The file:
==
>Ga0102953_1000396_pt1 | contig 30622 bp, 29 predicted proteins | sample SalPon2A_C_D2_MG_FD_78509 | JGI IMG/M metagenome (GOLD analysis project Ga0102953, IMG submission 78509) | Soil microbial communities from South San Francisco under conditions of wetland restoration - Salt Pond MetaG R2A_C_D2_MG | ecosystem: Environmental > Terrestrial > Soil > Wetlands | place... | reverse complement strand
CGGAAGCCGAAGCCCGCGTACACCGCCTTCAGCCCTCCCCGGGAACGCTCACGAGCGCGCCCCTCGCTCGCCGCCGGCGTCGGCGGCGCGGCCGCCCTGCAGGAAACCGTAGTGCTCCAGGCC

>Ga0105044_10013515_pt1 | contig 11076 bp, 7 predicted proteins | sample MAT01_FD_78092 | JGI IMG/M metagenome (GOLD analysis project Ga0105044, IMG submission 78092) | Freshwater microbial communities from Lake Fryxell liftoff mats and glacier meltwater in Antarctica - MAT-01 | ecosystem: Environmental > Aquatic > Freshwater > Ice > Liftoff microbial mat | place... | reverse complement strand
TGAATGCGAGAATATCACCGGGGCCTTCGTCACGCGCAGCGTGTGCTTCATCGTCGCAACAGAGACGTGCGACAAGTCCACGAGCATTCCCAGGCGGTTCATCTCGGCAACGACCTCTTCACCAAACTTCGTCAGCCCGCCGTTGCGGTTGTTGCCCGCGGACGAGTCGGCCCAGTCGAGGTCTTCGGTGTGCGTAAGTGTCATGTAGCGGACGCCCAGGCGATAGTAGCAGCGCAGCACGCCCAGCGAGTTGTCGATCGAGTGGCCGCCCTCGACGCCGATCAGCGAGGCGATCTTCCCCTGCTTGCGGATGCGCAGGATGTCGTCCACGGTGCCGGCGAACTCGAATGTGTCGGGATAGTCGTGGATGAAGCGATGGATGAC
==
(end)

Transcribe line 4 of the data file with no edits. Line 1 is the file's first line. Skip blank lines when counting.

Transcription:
TGAATGCGAGAATATCACCGGGGCCTTCGTCACGCGCAGCGTGTGCTTCATCGTCGCAACAGAGACGTGCGACAAGTCCACGAGCATTCCCAGGCGGTTCATCTCGGCAACGACCTCTTCACCAAACTTCGTCAGCCCGCCGTTGCGGTTGTTGCCCGCGGACGAGTCGGCCCAGTCGAGGTCTTCGGTGTGCGTAAGTGTCATGTAGCGGACGCCCAGGCGATAGTAGCAGCGCAGCACGCCCAGCGAGTTGTCGATCGAGTGGCCGCCCTCGACGCCGATCAGCGAGGCGATCTTCCCCTGCTTGCGGATGCGCAGGATGTCGTCCACGGTGCCGGCGAACTCGAATGTGTCGGGATAGTCGTGGATGAAGCGATGGATGAC